49. Has man existed on the Earth only since the deluge period? Or did he appear before this epoch? This question is a disputed one now; but its solution, whatever it may be, is only of secondary importance, as it would change none of the established facts, neither it negate the appearance of the human species on Earth prior to the date assigned by the Biblical Genesis, by many thousands of years.
The reason why it has been thought that the advent of man was posterior to the deluge is, because no authentic traces of his appearance previous to this have been found. The bones discovered in diverse places, and which have been thought to belong to a supposed race of pre- diluvium giants, have been recognized as the bones of quadrupeds.
That which is beyond doubt is, that man did not exist either in the primary, transition, or secondary periods, not only because no traces of him are found, but because conditions were not prepared for his appearance. If he has appeared in the tertiary period, it must have been towards the end, and then men must have been very few in number.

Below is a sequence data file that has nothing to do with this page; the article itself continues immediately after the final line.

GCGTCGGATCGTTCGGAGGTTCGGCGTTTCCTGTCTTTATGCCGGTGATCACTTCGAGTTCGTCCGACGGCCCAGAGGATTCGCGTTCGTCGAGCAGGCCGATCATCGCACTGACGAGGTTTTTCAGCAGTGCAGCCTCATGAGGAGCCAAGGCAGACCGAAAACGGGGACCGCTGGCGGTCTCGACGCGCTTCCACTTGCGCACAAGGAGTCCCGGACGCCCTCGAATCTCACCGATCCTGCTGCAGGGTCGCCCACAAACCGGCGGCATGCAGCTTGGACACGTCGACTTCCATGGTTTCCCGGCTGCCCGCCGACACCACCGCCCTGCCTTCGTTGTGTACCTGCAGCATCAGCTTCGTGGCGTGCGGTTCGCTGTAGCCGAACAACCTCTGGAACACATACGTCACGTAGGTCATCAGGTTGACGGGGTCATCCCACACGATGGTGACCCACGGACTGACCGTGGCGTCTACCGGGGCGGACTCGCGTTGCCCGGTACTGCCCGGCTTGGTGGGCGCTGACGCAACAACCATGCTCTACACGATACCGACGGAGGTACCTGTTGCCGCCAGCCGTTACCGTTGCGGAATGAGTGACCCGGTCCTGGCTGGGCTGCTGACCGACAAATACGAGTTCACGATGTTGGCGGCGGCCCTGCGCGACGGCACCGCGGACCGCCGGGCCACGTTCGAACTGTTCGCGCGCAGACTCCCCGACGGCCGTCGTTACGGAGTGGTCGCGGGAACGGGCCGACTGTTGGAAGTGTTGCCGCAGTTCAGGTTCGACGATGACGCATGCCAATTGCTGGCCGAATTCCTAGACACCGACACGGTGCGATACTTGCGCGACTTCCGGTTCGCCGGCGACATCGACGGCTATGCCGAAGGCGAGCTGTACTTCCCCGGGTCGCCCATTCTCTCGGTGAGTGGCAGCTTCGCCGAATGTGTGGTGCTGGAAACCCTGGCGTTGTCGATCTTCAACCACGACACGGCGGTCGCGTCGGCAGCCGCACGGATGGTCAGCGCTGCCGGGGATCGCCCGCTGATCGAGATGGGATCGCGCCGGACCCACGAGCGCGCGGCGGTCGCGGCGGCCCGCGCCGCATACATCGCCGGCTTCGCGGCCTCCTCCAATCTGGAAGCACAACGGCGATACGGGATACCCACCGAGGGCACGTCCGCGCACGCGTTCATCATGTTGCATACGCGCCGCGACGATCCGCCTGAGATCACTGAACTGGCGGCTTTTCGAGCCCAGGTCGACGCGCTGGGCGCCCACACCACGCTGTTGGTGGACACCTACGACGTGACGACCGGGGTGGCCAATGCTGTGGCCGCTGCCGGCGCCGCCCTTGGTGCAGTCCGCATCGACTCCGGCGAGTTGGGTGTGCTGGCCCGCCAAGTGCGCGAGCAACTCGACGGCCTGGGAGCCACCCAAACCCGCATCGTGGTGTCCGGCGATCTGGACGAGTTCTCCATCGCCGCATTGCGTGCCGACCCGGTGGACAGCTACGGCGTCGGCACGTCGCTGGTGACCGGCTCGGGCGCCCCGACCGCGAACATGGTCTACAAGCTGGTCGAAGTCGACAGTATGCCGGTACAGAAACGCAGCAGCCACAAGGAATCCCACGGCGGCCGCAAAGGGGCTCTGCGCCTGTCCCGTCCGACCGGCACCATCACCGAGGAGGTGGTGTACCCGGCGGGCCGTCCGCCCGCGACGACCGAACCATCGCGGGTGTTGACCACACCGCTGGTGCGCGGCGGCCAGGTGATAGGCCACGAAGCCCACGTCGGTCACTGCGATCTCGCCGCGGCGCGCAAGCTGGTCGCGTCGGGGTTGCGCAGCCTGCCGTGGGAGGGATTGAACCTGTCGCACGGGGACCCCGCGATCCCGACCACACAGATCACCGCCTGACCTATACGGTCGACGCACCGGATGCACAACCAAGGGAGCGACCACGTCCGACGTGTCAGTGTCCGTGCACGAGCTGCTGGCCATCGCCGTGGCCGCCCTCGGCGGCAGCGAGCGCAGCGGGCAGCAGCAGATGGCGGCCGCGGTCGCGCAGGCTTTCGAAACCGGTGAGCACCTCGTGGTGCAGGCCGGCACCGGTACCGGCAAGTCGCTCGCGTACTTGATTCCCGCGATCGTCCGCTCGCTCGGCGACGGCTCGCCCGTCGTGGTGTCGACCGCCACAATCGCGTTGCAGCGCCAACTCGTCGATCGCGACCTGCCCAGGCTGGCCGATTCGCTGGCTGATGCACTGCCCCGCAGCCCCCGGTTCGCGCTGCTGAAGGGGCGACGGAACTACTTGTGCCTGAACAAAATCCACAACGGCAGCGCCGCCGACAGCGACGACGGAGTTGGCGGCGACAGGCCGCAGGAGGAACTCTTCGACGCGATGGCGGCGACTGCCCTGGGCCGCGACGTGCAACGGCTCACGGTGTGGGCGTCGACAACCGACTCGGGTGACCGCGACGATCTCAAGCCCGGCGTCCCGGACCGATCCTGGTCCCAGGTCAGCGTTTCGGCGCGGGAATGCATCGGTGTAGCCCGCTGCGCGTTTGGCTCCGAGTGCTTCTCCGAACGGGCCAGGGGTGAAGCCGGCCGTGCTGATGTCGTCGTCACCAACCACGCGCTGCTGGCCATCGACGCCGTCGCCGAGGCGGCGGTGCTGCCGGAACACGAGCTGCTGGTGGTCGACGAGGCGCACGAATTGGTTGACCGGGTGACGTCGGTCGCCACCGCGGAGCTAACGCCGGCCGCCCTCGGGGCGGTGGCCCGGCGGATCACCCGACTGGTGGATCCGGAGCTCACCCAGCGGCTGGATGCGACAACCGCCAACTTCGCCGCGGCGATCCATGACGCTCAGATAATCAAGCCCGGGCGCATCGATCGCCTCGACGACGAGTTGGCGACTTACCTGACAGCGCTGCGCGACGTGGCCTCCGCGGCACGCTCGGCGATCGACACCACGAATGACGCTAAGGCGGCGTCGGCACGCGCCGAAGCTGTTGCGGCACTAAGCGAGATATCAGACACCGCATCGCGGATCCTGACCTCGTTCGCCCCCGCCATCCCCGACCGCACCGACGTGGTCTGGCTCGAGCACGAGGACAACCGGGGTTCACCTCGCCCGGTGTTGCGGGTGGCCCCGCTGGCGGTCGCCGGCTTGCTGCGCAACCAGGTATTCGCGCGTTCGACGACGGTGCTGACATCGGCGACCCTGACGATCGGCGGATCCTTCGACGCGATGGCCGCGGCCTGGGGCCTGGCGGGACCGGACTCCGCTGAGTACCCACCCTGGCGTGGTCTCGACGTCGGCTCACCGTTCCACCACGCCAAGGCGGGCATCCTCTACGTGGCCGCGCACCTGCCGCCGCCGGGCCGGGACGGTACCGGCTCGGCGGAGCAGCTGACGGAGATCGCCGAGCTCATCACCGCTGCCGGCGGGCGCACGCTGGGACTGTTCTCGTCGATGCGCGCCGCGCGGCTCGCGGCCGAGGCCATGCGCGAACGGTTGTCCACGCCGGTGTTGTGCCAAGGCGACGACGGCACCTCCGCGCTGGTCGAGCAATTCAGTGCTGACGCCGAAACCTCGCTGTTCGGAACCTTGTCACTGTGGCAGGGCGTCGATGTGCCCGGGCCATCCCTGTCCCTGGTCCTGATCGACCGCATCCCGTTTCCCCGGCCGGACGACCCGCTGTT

Besides, the deluge period, having been short, has not produced notable changes in climacteric and atmospheric influences. Animals and vegetables were about the same before as after. It is then, not a material impossibility that the advent of man took place before this great inundation. The presence of the monkey at this period adds to the probability which recent discoveries appear to confirm. *
Whether or not man has appeared before the great universal deluge, it is certain that his career as a human being has never really commenced to outline itself until the post-deluge period, which is specially characterized by his presence.
* See : « l'Homme antédiluvien » and « Des outils de pierre, » by Boucher de Perthes ; « Discours sur les révolutions du globe, » by Georges Cuvier, with remarks from Dr. Hoefer.